6 Gmail features you probably don’t know about

Gmail (Image credit: Google)

Gmail has been dominating the market since Google launched it in 2004. Yahoo Mail and Microsoft's Outlook had a major grip on market share before Gmail’s arrival, but both combined can't match Gmail's at least 1.5 billion active users. Yahoo Mail presently sits at around 230 million, while Outlook boasts roughly 400 million.

Gmail’s success is often attributed to the simple, easy-to-use interface it provides its users. It also has hundreds of features that make email easier than ever before. Some of our favorite features include automatic replies, filtering, and categorization of emails, Gmail Chat, and more. 

That said, Gmail offers more features than most people are aware of. Taking advantage of these hidden features will improve your Gmail experience and increase your productivity. These features include setting your default view, showing previews of emails, email scheduling, and more. Continue reading below to learn more about them.

Hidden Gmail features you need to learn 

Gmail is incredibly useful whether you use it for your personal or work needs. Learning as many of its features will make your life way easier. Here are the top hidden features that users need to know. 

Change How Emails Are Shown

Most Yahoo Mail users who transition to Gmail often have one common complaint. Gmail shows fewer emails per scroll than Yahoo Mail does. The obvious reason is that Gmail’s default view uses more padding than Yahoo Mail. It also displays the attachment of each email on a second line.


Gmail (Image credit: Bryan Clark)

Unbeknownst to many users, you can easily change this view with Gmail’s Settings. Under the Density menu, Gmail offers three options: Default, Comfortable, and Compact. Default is the normal view you have the first time you use Gmail. With Comfortable, Gmail hides the attachments of each email, thus reducing the space used per line. Lastly, Gmail takes this further with Compact by removing the extra padding from each email line, making your email list as compact as possible. 

Activate the Reading Pane

Do you wish you could read your emails without having to click each one of them and navigate back to your inbox every time? Well, with Gmail’s Reading Pane feature, you can do just that. 

Reading Pane

Reading Pane (Image credit: Future)

By turning on Reading Pane, your inbox is split into two. One side will show your inbox list while the other will show the content of the email you clicked. You can also choose where the Reading Pane will appear. It can either be right of inbox or below inbox.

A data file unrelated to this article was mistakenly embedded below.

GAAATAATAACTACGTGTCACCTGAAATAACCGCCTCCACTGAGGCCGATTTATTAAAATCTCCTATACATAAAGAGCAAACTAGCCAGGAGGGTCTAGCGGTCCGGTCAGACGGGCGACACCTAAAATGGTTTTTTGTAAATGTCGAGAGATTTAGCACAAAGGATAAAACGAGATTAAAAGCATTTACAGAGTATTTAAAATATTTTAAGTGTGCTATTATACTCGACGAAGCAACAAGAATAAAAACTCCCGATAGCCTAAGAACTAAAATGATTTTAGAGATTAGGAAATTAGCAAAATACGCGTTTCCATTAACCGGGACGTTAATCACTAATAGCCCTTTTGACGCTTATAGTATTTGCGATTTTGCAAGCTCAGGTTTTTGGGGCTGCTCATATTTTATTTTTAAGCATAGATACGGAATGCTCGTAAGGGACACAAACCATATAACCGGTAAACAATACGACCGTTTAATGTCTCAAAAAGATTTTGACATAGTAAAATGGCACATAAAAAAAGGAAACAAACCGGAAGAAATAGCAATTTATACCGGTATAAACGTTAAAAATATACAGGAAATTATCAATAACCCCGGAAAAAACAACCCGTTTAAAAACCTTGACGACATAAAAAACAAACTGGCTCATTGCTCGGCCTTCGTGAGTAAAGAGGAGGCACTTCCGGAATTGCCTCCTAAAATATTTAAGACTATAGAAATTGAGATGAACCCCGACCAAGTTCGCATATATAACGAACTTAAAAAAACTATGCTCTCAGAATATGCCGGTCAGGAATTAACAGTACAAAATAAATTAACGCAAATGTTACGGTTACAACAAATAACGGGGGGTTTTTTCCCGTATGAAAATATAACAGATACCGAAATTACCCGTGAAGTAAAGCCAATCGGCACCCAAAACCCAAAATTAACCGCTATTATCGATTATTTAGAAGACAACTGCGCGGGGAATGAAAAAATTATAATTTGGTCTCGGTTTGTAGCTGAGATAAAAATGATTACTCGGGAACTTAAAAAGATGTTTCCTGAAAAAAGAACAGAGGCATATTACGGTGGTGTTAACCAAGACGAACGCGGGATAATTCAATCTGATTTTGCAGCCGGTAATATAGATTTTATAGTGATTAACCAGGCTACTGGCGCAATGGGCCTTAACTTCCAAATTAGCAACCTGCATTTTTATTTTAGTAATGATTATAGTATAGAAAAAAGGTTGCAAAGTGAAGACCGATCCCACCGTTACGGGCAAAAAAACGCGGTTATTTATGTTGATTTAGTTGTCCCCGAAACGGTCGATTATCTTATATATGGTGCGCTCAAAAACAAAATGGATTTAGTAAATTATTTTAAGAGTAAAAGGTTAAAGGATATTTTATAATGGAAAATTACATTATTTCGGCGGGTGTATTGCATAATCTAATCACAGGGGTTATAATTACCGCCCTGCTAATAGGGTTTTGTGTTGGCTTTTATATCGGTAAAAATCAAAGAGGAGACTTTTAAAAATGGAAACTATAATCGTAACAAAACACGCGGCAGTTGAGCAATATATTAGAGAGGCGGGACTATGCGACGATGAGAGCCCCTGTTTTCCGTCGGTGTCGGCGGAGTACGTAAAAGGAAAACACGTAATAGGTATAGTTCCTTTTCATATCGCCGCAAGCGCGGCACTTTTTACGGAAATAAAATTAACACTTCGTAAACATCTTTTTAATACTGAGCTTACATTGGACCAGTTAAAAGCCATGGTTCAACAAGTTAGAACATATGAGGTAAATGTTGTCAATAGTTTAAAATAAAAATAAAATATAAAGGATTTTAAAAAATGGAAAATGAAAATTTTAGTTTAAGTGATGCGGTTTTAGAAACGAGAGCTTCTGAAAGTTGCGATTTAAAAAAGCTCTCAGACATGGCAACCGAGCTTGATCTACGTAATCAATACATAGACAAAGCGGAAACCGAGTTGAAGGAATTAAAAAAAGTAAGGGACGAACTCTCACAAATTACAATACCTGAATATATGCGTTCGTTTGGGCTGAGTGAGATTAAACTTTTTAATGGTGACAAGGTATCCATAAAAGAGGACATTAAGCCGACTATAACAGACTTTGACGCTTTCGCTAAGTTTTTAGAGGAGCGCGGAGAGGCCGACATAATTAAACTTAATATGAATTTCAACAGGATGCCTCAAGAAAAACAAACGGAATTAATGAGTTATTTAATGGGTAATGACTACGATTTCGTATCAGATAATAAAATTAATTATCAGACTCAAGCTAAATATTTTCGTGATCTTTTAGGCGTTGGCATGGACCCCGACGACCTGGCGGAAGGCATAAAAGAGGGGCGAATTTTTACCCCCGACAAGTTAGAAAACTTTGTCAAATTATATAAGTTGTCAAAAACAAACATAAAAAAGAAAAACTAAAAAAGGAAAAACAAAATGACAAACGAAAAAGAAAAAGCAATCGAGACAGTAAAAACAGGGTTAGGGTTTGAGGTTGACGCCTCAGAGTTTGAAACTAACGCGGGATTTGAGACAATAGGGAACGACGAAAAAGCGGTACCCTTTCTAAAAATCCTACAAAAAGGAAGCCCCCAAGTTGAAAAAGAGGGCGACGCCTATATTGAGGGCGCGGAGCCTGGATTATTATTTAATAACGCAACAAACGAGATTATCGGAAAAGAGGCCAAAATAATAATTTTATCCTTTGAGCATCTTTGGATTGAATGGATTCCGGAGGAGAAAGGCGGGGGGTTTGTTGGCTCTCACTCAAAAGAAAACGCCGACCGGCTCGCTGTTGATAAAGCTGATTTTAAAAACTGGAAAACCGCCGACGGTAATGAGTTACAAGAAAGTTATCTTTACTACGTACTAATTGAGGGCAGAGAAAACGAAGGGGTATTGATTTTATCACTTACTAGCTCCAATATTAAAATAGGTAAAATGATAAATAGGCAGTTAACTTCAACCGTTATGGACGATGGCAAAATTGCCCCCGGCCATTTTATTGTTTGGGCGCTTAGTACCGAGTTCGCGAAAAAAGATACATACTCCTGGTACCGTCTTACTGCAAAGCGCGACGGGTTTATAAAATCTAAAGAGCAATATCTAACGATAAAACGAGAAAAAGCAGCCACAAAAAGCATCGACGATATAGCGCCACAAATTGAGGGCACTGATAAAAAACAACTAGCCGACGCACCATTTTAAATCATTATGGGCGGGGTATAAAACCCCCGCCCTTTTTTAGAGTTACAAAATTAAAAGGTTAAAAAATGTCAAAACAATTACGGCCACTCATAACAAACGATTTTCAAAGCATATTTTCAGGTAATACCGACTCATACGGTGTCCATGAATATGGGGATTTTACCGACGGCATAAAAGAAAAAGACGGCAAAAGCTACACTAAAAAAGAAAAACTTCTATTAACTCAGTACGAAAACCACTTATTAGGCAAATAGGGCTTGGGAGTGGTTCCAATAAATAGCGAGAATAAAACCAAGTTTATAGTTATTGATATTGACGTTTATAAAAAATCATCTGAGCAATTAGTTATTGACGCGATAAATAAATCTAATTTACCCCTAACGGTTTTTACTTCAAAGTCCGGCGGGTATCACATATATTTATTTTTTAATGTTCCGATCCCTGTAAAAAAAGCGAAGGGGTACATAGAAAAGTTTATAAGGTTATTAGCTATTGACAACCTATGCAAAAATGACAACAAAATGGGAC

Schedule emails any time

By default, all emails are sent the moment you click Send. However, Gmail also allows you to schedule your emails to be sent later. With email scheduling, you can set a date or time that Gmail will send your email in the future. However, a limit of this feature is that you can only schedule emails one at a time.


Gmail (Image credit: Bryan Clark)

A great example where this feature is extremely helpful is when working outside your shift. You can avoid your boss knowing that you sometimes work beyond working hours. If you want to avoid disturbing your clients outside business hours, scheduling your emails for the next business day is also great. 

Snooze less important emails

Are you receiving emails that are not important enough to deal with immediately but important enough that you cannot outright delete them? Then, consider snoozing these emails instead. With Gmail, you can snooze an email to hide it from your inbox temporarily. 


Gmail (Image credit: Bryan Clark)

Gmail lets you select when snoozed emails will reappear. You can choose from preset future dates and times or set your own specific date and time. Once your selected period arrives, the email will be available for you to read again. 

Undo your angry emails to your boss

Email always felt permanent. Once you sent it, it used to be impossible to undo. Back then, once you sent your angry email to your boss, you were sure that he would be reading it the next time he opened his inbox. Thankfully, this is no longer the case with Gmail’s Undo Send feature.


Gmail (Image credit: Bryan Clark)

Gmail lets you undo a sent email for a short period. Once you send an email, an undo button will appear on the bottom-left section of the page for a short time. Even better, Gmail allows you to select how long you can undo emails. Your options are 5, 10, 20, and 30 seconds. To access this setting, go to Settings > General > Undo Send. 

Organize your inbox with subfolders and labels

One of the key features of Gmail is its well-organized interface. You can take this further by using labels and creating subfolders for your emails. 


Gmail (Image credit: Bryan Clark)

You can also create filters that will help Gmail automatically move emails to a subfolder or set labels for them. This way, you will never lose an important email. 

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